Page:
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Spring Is A Great Time For Flower Photographery

Flower Photography Is Easy In The Spring
(here are a few tips that I have found helpful)

change perspective
This daffodil is growing in my front yard.

The first sign of spring for me is the daffodils.

Tip #1: Always have your camera handy.

I will never forget my first trip to visit the area where I now live. It was during Spring Break – April. I had to stop and take pictures of the daffodils by the side of the road even before we reached our destination. They were beautiful. I still love them.

Right along with the blooming of the daffodils comes the willow tree buds. It is truly amazing how one day there are a few tiny buds and the next day, the tree is practically covered with leaves. The color of the first leaves is quite different than later when the tree has settled into full leaf. It is more of a bright, lime green.. very refreshing.

I am trying to notice now the chronological order of spring blooms. As of today, April 6, SpringFlowers-abundanthere is what I have blooming around me:

  • Daffodils
  • Hyacinths
  • Bartlett pear trees
  • Cherry trees – all varieties
  • Poppies
  • Tulips
  • Creeping phlox
  • Azaleas (just starting)

I will update as more flowers and trees awaken.

Shoot earlyTip #2 – Get Out Early

They are called “the Golden Hours” for a very good reason. Your so-called ability as a photographer is sometimes no more than knowing and following through on what you know. Every nature photographer will tell you that the best hours for flower photography are early or late, but I prefer early.

I love the dew drops that form just before dawn. And the light is so different than when the sun makes its way high into the sky.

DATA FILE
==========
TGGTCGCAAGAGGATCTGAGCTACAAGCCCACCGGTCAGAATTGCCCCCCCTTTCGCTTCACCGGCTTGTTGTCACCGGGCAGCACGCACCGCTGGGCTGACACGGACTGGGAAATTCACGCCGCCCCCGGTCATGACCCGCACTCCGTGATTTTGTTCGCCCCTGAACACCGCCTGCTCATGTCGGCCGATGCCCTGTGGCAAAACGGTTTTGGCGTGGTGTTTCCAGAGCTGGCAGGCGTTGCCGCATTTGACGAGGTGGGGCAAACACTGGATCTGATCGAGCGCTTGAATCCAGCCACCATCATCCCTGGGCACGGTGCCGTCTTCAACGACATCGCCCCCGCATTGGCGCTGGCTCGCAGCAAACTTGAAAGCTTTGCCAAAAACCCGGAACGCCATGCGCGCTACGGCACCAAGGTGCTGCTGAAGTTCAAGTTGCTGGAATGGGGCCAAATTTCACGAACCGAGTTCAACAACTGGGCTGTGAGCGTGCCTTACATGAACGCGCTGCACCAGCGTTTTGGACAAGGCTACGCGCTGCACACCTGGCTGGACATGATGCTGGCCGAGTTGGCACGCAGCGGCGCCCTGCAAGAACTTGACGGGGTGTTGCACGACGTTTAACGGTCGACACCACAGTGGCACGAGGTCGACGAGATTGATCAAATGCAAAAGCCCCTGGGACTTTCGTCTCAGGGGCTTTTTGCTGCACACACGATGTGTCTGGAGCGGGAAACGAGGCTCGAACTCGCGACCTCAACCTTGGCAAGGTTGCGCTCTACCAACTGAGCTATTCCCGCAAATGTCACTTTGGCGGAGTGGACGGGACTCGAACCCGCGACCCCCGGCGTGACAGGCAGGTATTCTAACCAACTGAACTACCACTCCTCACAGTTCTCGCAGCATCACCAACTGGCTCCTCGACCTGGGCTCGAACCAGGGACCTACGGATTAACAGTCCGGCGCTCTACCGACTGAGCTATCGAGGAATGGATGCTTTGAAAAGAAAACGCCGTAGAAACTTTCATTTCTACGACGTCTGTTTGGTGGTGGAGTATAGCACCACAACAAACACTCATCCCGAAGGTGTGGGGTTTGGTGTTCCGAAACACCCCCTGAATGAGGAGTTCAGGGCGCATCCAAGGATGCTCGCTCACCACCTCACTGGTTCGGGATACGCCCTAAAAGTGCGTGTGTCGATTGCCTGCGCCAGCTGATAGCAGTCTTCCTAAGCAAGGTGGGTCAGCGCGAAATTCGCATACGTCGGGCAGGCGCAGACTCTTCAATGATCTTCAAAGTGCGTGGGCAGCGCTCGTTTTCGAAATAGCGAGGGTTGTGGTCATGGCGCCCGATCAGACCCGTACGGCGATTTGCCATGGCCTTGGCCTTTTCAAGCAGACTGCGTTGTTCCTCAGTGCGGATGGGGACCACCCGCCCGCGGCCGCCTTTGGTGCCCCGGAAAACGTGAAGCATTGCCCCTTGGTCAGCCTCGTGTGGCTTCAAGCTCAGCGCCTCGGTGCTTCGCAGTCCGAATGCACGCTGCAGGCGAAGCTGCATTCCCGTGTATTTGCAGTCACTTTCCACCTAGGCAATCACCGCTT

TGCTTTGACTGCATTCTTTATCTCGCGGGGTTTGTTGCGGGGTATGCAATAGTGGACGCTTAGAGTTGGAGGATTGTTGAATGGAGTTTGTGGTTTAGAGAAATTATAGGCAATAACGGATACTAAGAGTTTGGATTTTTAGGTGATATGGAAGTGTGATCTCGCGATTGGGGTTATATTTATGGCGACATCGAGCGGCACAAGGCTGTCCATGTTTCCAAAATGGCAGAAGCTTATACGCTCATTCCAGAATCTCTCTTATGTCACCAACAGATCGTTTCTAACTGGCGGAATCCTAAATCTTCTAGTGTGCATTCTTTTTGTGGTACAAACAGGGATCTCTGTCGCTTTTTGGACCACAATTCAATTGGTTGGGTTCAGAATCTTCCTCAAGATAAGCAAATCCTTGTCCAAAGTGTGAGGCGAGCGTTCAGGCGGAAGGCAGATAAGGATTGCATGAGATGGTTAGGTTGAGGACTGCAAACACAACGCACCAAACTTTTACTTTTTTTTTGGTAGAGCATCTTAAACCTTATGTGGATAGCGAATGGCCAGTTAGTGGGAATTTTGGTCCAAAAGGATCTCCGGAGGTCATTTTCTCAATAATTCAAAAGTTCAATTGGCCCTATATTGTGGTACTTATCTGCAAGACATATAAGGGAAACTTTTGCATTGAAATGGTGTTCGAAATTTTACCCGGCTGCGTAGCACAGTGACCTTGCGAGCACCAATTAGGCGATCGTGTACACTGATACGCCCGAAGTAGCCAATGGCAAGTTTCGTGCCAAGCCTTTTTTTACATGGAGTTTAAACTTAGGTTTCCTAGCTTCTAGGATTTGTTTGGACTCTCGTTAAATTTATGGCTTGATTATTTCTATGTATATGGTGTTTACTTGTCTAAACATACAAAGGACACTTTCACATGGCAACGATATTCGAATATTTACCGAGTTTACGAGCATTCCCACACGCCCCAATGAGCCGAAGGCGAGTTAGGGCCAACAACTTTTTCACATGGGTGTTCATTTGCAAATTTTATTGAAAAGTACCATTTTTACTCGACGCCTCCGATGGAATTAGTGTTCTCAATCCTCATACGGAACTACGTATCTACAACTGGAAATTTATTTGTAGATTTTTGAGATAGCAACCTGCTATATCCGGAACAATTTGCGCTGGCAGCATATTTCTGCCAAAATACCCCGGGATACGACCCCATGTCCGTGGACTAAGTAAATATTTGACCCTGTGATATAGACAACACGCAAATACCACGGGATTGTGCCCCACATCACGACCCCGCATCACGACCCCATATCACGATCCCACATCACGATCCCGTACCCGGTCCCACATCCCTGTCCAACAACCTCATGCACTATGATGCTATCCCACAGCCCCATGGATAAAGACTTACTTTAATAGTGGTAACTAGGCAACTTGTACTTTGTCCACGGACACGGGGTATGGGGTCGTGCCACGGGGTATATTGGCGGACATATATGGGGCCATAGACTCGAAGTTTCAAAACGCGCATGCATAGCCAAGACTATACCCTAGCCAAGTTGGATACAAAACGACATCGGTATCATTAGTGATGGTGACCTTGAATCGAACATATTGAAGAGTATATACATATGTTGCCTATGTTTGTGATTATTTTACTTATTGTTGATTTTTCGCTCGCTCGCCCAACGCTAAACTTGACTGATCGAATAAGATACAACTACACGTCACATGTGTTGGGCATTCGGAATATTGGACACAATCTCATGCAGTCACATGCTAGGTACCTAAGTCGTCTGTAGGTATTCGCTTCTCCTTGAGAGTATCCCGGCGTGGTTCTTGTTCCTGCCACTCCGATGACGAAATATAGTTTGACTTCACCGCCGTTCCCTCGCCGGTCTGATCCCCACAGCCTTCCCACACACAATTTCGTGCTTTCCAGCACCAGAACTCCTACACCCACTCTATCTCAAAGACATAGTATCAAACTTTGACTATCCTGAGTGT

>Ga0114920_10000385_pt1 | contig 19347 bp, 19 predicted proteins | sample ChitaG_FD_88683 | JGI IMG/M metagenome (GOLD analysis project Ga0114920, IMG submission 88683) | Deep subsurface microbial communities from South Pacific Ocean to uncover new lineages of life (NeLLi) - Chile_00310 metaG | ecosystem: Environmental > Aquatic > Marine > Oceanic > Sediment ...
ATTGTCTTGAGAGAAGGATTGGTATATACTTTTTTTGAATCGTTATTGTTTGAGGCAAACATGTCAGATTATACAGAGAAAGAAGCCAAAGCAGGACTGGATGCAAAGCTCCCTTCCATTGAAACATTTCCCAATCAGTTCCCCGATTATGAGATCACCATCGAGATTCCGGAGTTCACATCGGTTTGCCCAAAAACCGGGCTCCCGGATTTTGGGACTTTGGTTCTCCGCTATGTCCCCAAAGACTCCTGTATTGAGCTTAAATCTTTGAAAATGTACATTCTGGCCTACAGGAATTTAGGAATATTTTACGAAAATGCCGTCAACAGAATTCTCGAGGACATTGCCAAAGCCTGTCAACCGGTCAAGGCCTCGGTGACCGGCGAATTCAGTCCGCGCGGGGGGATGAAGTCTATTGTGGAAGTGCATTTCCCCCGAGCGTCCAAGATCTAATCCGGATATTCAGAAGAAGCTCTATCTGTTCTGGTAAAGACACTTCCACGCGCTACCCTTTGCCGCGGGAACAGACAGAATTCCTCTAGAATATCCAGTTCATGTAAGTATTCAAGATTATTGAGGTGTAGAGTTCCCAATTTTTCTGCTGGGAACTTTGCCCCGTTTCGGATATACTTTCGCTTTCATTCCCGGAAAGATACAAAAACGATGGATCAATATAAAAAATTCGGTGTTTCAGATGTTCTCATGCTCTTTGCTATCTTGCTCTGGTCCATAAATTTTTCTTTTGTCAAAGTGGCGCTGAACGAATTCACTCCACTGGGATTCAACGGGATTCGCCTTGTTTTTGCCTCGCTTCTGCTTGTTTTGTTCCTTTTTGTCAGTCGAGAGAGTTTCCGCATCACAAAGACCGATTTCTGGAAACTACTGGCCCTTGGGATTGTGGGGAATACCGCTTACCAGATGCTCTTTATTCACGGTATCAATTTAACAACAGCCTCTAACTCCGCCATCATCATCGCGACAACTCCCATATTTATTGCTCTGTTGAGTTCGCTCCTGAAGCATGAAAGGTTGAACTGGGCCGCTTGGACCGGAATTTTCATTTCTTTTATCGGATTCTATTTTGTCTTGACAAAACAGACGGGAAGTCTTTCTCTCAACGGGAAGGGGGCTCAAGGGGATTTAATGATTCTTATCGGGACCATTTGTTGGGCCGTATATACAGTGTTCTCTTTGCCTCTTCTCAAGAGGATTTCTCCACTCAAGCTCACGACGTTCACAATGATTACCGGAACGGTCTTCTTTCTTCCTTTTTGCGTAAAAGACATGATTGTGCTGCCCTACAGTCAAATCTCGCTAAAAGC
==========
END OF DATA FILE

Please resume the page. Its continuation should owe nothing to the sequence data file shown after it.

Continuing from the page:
Set your alarm clock if you must, but get out early.

Tip #3 – Change Your Perspective

Even though the flowers look fantastic, a normal picture as you stand in front will just get mild appreciation, and you will be disappointed most of the time. With flower photography, or any other type of photography, you need to really practice the concept of thinking about the final image as you shoot, not after it’s too late and you are looking at the images on your computer. Here are a few ideas to change your perspective.

  • Get down on the level with your subject.
  • Get under the subject and shoot up.
  • Shoot through the foliage to capture the glint of sunlight.
  • Change your position to add or eliminate from the background.

Shoot macroTip #4 – Shoot Macro (close-ups)

The details of flowers never cease to WOW me. Shoot a single blossom or even part of a flower. Make sure you steady your camera for this, possibly using a tripod or your camera bag as a tripod.

Tip #5 – Use Aperture Priority

This is a bit more techy, but it will pay off in spades. I usually go for a large aperture. Large apertures are the smaller numbers, like f/2.8 or f/4.

Using large apertures will give that nice blurry background that you desire. It sets the flower off as the star of your image.

I have written more about the subject of flower photography, especially Spring flowers at Squidoo. Here is the link: Photography Tips For Spring Flowers.